More than 90,000 Jews braved the cold at Met Life Stadium in New Jersey Wednesday to celebrate the historic completion of the study of the entire Talmud, sending a strong message of resilience days after a stabbing in a New York rabbi's home left five people wounded.
The Siyum HaShas celebrates the study of the Talmud, which is said to be among the most challenging religious texts in the world. The book, comprised of 2,711 double-sides pages, takes seven-and-a-half years to complete, with one page read per day. Jewish communities across the globe eagerly anticipate and celebrate completing the study.
In addition to the 92,000 people who filled the seats at MetLife for this year's event, 20,000 others gathered in Barclays Center in Brooklyn, along with thousands more at satellite locations across the U.S. and Israel.
The event drew a heavier security presence than in previous years due to the recent uptick in anti-Semitic crimes. Reportedly hundreds of state police officers, metal detectors and bomb-sniffing dogs were on-site in New Jersey.
A stabbing of five people at a New York rabbi's home during a Hannukah celebration Saturday reportedly marked the ninth anti-Semitic attack in one week, less than two weeks after a targeted attack at a kosher deli in Jersey City, N.J., left several dead.
"I think the massive turnout sends a powerful message to the rest of the world that we will not be intimidated," one attendee told Fox News.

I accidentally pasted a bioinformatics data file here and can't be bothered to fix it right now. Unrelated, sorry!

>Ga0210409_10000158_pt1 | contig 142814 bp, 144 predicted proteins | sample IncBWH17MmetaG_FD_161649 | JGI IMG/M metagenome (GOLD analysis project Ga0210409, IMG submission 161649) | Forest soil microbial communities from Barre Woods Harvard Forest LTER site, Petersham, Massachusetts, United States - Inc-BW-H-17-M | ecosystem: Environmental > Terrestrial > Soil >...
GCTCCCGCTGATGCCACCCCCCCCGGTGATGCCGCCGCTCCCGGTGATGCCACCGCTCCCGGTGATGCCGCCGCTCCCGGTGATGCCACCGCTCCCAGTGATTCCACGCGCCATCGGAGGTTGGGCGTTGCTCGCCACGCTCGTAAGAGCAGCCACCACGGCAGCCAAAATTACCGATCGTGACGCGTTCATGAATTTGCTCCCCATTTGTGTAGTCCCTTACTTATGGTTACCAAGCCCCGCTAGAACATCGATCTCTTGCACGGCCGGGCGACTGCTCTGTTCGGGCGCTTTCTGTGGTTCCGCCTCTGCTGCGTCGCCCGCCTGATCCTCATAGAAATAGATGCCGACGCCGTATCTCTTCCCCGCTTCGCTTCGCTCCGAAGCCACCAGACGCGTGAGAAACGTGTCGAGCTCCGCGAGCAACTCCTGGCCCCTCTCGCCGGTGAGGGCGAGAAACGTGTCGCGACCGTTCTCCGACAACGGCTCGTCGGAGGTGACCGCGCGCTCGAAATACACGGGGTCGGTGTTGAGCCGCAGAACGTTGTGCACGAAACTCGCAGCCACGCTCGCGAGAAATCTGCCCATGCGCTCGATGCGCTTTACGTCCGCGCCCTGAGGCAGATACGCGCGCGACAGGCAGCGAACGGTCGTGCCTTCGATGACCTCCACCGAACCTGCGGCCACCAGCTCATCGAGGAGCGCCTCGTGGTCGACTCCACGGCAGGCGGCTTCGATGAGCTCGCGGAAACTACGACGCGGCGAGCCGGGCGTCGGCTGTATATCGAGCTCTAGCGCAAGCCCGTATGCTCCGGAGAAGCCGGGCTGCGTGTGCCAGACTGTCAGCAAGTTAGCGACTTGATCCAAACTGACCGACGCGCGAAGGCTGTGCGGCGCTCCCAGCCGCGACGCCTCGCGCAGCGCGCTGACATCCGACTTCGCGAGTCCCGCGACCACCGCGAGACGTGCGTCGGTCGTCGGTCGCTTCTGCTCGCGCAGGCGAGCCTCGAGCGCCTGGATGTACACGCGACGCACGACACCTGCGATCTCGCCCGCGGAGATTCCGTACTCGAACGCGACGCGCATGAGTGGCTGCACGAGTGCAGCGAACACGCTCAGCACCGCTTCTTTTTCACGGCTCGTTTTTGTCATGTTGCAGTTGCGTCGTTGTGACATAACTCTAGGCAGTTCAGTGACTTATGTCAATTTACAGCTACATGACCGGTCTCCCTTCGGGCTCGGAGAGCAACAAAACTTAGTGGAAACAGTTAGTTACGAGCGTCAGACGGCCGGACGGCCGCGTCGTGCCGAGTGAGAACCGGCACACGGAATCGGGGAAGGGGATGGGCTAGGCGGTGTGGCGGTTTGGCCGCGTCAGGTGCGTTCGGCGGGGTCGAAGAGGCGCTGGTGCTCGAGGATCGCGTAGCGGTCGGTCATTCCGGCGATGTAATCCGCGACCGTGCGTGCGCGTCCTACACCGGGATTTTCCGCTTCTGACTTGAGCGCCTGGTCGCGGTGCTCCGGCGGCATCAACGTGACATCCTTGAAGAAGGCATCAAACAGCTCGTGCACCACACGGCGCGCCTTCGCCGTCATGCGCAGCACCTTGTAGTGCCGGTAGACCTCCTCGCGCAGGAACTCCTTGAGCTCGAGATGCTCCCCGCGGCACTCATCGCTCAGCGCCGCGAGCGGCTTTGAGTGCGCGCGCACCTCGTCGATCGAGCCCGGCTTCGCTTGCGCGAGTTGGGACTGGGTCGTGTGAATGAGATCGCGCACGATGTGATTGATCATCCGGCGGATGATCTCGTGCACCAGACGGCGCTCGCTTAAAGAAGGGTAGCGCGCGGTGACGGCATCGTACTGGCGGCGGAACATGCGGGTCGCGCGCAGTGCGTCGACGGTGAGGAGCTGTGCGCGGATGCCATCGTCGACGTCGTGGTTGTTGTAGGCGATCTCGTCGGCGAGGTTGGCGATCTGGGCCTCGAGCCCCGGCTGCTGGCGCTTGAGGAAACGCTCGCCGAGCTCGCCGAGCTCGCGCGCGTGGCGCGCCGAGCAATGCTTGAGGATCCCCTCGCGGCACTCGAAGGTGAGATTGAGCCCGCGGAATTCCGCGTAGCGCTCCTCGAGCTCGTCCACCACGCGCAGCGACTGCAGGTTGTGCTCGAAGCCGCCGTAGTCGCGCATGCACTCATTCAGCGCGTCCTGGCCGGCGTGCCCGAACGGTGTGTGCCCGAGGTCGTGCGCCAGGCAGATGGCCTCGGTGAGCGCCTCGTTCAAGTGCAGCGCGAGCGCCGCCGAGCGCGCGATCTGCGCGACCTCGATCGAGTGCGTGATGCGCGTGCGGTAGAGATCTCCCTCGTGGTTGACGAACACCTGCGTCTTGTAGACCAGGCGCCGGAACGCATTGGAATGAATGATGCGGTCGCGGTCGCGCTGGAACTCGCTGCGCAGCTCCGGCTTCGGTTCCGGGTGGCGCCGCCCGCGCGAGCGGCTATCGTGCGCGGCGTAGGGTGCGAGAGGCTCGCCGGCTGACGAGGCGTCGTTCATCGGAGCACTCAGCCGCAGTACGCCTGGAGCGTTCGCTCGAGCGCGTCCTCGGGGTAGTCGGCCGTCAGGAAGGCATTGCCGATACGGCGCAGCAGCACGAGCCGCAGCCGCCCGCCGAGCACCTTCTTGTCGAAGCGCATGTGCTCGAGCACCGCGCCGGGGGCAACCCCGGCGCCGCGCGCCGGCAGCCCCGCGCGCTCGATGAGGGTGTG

Another attendee, who traveled from Philidelphia to celebrate the Talmud, said he felt an obligation to attend this year's event in light of the rise in anti-Semitic attacks.
"We are gathering to celebrate the Talmud because it is the source of our strength," he said.
Rabbi Yissocher Frand, senior lecturer at Ner Yisroel in Baltimore, discussed the history of the religious book live at the event and offered words of empowerment to a reeling Jewish community.
"The Nazis burned the Talmud because they knew that this text has the power to rebuild the Jewish people," he said.
"We make a bridge from a difficult past to a commitment to the future," Rabbi Pesach Krohn added.
At one point during the event, the entire stadium joined in an age-old Jewish melody. The Hebrew lyrics translate to a request to God for protection and to raise a future generation of God-fearing children.
Many VIPs, including New Jersey Governor Phil Murphy, attended the event.
Former Trump advisor Jason Greenblatt took to Twitter to share his experience.
"So beautiful. So special. I'm so lucky to have witnessed this," he captioned a video, which showed thousands of men and women dancing and clapping in their seats.
Consul General of Israel Danny Dayan also posted about the event.
"More than 80,000 Jews are gathered now in MetLife Stadium to proudly celebrate their adherence to their Judaism. I wouldn’t be anywhere else," he wrote.